Peter Drucker once said that “the questions don’t change as often as the answers do”. In this series, we ask the same set of questions to a number of leaders who are making an impact through their leadership and vision. Second in the series is Nick Hill, Chief Executive of ATEED (Auckland Tourism, Events and Economic Development).


1.       What has shaped your leadership the most?

“My mother, Cherry. She was kind, gentle and without any ego, but she was also smart, tough and a fearless champion for those who suffer. My early childhood was in South Africa where she was an active anti-apartheid campaigner. I remember pictures of her in the Natal Mercury newspaper standing silently with a group of other white women holding placards saying things like “No Detention Without Trial”. The security police, who used to watch them, were an ever-present threat in the background. She always wanted to go to University and in her sixties, she completed a Masters in Law at Otago. I watched many people over the years respond to the inspiration she provided.”


2.      What are the 4 or 5 key principles that define your leadership and why are they important to you?

“I’ve never thought about my guiding principles as such before. There are a few things I have learned that I find really useful:

·         It’s not enough to be right. You need to act and take people with you. If you listen hard and act with integrity, eventually you will be successful.

·         Things are like they are for a reason. If you want to change from the status quo, then you need to respect and listen to people, including those you disagree with, to understand why things are as they are.

·         Don’t be afraid. You have to take risks to achieve anything meaningful. If you get comfortable you are probably not making a difference. I have a personal dislike for smugness and hubris.

·         It’s not about me. This comes from my mother (see above). Seeing people that I am leading flourish gives me the greatest satisfaction.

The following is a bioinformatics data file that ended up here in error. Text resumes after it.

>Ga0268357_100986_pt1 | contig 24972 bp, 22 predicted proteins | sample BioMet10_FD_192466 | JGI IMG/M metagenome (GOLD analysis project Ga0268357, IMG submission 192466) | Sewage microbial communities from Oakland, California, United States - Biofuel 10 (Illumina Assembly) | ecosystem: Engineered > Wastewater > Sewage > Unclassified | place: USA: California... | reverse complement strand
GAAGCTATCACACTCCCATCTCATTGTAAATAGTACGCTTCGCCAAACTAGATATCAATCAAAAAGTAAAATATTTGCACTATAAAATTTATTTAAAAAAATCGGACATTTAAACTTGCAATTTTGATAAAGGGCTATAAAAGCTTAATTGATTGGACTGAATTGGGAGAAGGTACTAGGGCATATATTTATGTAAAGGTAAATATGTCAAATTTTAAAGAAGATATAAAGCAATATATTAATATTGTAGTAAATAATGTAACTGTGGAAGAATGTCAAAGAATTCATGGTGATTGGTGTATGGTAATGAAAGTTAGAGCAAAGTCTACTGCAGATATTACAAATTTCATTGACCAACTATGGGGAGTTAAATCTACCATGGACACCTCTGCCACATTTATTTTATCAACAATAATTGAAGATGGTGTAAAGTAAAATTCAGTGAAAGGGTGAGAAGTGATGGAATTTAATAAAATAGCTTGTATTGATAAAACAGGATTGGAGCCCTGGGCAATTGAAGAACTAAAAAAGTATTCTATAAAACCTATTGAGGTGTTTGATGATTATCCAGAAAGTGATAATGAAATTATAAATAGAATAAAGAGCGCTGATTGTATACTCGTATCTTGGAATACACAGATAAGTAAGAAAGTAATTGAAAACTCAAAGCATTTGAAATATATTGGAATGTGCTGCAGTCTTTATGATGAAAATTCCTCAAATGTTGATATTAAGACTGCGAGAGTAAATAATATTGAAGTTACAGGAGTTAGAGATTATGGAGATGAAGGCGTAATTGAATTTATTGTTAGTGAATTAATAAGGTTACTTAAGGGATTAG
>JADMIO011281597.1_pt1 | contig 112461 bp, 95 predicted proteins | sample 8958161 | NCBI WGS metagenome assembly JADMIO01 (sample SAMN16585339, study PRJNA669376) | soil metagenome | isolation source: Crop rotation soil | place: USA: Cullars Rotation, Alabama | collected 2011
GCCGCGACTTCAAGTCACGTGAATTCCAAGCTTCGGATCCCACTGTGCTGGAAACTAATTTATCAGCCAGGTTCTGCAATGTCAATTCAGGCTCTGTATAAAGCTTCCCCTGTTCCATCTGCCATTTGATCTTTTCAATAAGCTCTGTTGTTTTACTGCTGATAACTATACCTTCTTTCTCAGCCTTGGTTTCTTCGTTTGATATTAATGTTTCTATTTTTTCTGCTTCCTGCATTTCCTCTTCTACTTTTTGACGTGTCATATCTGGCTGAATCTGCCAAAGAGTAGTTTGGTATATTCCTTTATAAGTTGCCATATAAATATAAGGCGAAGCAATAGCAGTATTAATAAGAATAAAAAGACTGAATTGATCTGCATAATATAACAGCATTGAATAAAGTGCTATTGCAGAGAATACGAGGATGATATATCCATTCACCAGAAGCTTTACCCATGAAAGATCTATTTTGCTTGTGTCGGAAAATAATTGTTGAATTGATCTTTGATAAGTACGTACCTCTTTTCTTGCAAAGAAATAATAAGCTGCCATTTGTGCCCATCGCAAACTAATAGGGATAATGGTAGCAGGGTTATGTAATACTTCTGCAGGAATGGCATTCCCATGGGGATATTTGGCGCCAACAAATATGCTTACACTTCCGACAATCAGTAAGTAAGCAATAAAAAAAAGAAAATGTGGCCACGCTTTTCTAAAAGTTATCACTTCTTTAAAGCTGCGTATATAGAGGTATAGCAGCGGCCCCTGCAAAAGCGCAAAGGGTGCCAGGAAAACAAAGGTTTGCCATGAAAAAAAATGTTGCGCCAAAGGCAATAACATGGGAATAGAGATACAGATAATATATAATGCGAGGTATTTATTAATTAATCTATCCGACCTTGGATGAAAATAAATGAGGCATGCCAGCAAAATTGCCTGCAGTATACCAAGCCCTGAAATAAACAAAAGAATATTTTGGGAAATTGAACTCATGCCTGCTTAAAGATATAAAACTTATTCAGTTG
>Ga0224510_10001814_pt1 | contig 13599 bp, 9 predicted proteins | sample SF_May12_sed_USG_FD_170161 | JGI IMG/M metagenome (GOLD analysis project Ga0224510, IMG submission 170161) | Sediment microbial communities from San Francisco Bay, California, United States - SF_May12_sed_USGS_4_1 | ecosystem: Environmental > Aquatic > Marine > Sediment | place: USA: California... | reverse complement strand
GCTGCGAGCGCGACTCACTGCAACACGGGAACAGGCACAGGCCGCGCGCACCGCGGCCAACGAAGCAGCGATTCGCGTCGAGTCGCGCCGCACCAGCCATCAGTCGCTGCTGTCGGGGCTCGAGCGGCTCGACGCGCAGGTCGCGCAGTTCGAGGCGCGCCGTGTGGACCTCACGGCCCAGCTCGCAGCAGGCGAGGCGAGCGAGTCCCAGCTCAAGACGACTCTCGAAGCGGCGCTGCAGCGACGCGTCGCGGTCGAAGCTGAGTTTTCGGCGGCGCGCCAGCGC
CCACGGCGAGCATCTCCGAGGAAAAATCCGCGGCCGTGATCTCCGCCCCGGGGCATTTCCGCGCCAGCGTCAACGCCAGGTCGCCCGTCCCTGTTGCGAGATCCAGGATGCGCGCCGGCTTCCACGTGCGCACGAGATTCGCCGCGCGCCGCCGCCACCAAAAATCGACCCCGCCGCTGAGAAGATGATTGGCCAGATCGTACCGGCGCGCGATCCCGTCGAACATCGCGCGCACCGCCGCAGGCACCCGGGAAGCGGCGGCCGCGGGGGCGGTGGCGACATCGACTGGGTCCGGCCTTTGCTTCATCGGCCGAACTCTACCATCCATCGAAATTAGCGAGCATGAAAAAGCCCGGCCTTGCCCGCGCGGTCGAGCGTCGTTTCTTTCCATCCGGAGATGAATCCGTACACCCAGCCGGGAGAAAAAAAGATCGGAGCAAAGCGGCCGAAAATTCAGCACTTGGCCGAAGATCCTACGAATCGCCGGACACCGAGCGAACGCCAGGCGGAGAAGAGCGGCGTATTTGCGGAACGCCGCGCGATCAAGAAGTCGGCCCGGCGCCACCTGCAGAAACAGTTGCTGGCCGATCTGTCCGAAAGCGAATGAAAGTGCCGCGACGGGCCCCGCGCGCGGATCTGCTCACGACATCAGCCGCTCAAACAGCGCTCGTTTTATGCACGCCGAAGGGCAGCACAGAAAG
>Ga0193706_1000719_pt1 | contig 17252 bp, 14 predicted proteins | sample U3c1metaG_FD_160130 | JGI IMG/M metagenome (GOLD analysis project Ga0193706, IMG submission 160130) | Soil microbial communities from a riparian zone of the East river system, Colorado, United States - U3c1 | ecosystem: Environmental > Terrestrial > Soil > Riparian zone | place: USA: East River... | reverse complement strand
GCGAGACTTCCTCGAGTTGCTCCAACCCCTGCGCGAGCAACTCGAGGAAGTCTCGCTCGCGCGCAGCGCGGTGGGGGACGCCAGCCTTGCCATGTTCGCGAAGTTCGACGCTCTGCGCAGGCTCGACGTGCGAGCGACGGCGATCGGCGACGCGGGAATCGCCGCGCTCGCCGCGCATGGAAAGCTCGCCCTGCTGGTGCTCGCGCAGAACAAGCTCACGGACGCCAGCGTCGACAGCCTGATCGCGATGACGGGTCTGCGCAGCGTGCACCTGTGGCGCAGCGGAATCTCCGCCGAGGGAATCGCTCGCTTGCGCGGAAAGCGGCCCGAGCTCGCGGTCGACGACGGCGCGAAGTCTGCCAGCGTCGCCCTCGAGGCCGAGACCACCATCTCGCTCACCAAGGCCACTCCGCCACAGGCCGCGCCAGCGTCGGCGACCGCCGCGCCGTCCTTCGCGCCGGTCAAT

·         Passion is ground zero. Understand every day what gives you energy and equally what drains it. You can’t always operate in your sweet spot, but you do need to over time. Aristotle talks about rubbing with the grain of the wood to show the pattern.”


3.      Do you think these remain relevant for the future, given the rapid changes and disruptions that we continue to face?

“Yes, very definitely. These ‘principles’ are about people, our individual and collective hopes, dreams and ambitions and how we manage change.”


4.     Which of the many global trends, interest and concern you the most and why?

“The impact of automation and AI on the future of work and what that means for an inclusive economy. I heard a keynote speaker tell the Trans-Tasman Leadership Conference in Sydney earlier this year, that 40% of jobs (tasks) in Australia and NZ that we currently have will disappear in a decade. (I have seen similar analyses elsewhere.) They will be replaced by as many new jobs (tasks), but the impact will further exacerbate income disparity, and the transition will be highly disruptive. Auckland’s projected growth, investment in infrastructure and international connectedness presents a significant opportunity to influence the future shape of our regional economy in a positive way.”

5.      How do you keep focused on what is critical for success as things change/are disrupted around you?

 “Personally, owning the purpose and narrative for what ATEED is doing keeps me honest and focused. I need to ‘feel the burn’ of our reputation and our key relationships.”


6.     If there was one piece of advice you would give yourself at the beginning of your leadership career, what would it be?

“Take more risks while acting with integrity.”


Nick became Chief Executive of the region’s economic growth agency last August and has led a full review and revitalisation of the organisation’s strategy in response to Auckland’s major economic challenges and the Council’s clear new economic imperatives. He has extensive senior management experience across the private and public sector including as Chief Executive of both the Commerce Commission and Sport New Zealand.

Nick recently spoke at an event held at Sheffield entitled ‘Reinvigorating Auckland’. This presentation offered insight into ATEED’s new core priority activities to help tackle the region’s falling productivity, shortages of transport and housing infrastructure, and inequality around job opportunities and income. A copy of his presentation can be found here.

Posted in: News

Get in touch with us


Contact us now

sourcing, selecting and shaping leaders